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Avoid Sharing Your Spring Break with Bed Bugs

Cheaper Hotel Rates Likely to Spur Increased Spring Travel

Sunscreen? Check. Bathing suit? Check. Bed Bugs? Uh-oh.

Cheaper, economy-driven domestic hotel fares may lead spring breakers back to sunny destinations, but vacationers need to watch out for bed bugs. These nocturnal, blood-sucking critters tend to settle in places where humans sleep, particularly hotel rooms. In fact, Orkin has found bed bug infestations in all 48 U.S. states where it operates.

“Traveling is what bed bugs do best. They’re hitchhikers,” said Matt Peterson, Orkin southeast division technical services manager. “And they may try to take advantage of travelers as we take advantage of great hotel prices during spring break.”

Adult bed bugs resemble appleseeds in size and color, and feed on human blood. They can crawl into personal belongings such as luggage, clothing or other items, and then hitch a ride to other rooms or locations miles away. Increased travel can mean increased transport of bed bugs to and from places like hotels, resorts, cruise ships, dorms and homes.

According to Bing.com’s “Fareologists,” domestic hotel rates in popular spring break markets are down 15 percent in 2010 compared to 2009, meaning many students and families can afford to hit the road after deferring vacations last year.

“When traveling, the last souvenirs you want to bring home are bed bug bites or actual bed bugs themselves,” said Ron Harrison, Ph.D., Orkin technical director. “Getting rid of bed bugs at home — once you have them — can be very difficult without a professional.”

Unlike many pests, sanitation is not a factor when it comes to bed bugs. These bugs are just as likely to show up in a five-star resort as a roadside motel. Orkin pest specialists recommend travelers take these simple steps to avoid spreading bed bugs:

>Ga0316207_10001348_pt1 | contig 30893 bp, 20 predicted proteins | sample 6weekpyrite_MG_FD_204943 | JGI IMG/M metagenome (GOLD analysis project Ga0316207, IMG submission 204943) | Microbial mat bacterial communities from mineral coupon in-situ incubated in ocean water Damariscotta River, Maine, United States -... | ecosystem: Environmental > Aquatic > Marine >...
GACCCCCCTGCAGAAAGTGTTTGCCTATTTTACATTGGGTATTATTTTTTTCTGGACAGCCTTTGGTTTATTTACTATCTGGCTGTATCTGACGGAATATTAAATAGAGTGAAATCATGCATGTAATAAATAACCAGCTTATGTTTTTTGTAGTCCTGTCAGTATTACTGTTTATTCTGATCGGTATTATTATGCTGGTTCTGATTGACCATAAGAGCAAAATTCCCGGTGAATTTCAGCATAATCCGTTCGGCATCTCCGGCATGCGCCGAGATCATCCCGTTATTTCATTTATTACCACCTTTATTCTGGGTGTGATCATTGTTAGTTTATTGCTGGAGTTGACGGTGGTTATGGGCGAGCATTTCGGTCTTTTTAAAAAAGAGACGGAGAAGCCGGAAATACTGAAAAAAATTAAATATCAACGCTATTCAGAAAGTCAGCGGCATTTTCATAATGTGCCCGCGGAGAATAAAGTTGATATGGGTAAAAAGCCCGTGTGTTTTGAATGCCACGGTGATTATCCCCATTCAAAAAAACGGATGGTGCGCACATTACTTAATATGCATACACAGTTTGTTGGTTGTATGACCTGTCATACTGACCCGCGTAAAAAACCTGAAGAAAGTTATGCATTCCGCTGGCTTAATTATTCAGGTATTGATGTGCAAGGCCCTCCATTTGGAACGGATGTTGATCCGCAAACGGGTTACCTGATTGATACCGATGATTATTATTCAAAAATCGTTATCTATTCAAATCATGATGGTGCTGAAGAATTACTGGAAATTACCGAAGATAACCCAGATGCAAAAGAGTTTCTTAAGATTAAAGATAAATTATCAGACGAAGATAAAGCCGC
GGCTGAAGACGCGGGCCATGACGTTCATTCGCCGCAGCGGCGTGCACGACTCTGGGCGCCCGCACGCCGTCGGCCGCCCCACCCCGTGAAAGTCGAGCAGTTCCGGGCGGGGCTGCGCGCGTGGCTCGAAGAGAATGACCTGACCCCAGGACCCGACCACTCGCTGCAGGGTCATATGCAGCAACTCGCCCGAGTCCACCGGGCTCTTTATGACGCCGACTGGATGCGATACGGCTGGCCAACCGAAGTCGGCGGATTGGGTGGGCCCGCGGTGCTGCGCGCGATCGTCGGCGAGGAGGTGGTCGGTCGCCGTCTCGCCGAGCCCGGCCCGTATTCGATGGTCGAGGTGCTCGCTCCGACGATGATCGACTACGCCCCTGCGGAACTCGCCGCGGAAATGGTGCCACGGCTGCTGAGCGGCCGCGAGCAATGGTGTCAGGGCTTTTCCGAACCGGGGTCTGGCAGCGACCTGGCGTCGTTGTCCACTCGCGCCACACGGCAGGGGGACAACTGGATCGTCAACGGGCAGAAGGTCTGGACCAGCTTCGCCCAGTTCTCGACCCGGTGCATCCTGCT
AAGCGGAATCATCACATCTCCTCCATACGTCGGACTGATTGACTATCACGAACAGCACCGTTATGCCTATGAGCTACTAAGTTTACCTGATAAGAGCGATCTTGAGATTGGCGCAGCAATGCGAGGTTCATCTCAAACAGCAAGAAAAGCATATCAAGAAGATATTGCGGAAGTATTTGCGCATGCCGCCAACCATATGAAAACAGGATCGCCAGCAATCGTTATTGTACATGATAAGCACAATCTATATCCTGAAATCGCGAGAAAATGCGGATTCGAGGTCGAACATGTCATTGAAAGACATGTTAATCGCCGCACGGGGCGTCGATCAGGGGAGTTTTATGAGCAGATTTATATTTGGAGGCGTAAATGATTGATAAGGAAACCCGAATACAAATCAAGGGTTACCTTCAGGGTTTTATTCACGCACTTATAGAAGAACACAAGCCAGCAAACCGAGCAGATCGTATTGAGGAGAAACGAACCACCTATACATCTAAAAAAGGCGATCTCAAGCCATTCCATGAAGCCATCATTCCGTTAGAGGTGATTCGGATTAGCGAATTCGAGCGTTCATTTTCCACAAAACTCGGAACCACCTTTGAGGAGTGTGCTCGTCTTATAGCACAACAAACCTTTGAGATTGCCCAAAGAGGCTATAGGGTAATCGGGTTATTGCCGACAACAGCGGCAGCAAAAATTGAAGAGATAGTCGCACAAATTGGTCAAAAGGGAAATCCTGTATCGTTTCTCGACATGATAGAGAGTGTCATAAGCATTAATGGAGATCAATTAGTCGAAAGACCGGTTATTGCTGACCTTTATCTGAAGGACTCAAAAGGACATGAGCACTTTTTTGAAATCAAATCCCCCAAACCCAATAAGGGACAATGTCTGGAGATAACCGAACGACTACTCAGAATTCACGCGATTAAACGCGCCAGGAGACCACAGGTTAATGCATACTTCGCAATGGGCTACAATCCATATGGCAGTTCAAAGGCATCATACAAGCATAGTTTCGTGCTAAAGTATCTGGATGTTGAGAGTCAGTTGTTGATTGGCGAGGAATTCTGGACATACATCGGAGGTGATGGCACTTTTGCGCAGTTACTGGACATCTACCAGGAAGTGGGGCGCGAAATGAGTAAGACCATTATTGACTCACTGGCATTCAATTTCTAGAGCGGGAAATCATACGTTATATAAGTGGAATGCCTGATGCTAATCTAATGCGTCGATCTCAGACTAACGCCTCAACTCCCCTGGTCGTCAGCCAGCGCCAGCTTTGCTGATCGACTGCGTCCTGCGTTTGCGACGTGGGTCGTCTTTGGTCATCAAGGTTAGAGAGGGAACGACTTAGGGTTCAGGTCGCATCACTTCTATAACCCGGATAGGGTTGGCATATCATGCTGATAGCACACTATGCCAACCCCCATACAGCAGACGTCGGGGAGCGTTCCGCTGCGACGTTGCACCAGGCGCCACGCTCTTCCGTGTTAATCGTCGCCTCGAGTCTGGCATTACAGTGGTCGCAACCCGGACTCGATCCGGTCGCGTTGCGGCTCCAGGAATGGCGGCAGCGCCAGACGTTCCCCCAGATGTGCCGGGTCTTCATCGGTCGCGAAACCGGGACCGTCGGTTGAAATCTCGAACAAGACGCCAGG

• Inspect the mattress. Pull back the sheets and look for black, ink-like spots on the mattress seams or box spring, which may indicate bed bug activity. If you see such spots, alert hotel management immediately.
  • Examine the luggage rack. Bed bugs may hide in the rack’s cracks and crevices. If you do not find any signs of bed bugs, use the rack to hold your luggage. Never put luggage on the floor.
  • Perform a thorough inspection on your luggage. Before you check out, inspect your luggage and clothing for stowaway bed bugs. When you return home, store luggage in the garage and machine wash and dry your clothes immediately.

Currently, bed bugs are not known to transmit disease. However, red marks or swelling may develop around the bite area, depending on the sensitivity of the victim. Because bed bug infestations are often challenging to control, Orkin recommends travelers take precautions to avoid contacting and spreading these pests. For more information on bed bugs, including a video with inspection tips, visit http://blog.orkin.com.

About Orkin, LLC

Founded in 1901, Atlanta-based Orkin is an industry leader in essential pest control services and protection against termite damage, rodents and insects in the United States, Canada, Mexico, Europe, Central America, the Middle East, the Caribbean, Asia and the Mediterranean. With more than 400 locations, Orkin’s almost 8,000 employees serve approximately 1.7 million customers. The company serves homeowners and numerous industries including food and beverage processing, foodservice, hospitality, healthcare, retail, warehousing, property/facilities management, schools and institutions. Learn more about Orkin on our Web site at www.orkin.com. Orkin is a wholly-owned subsidiary of Rollins, Inc. (NYSE: ROL).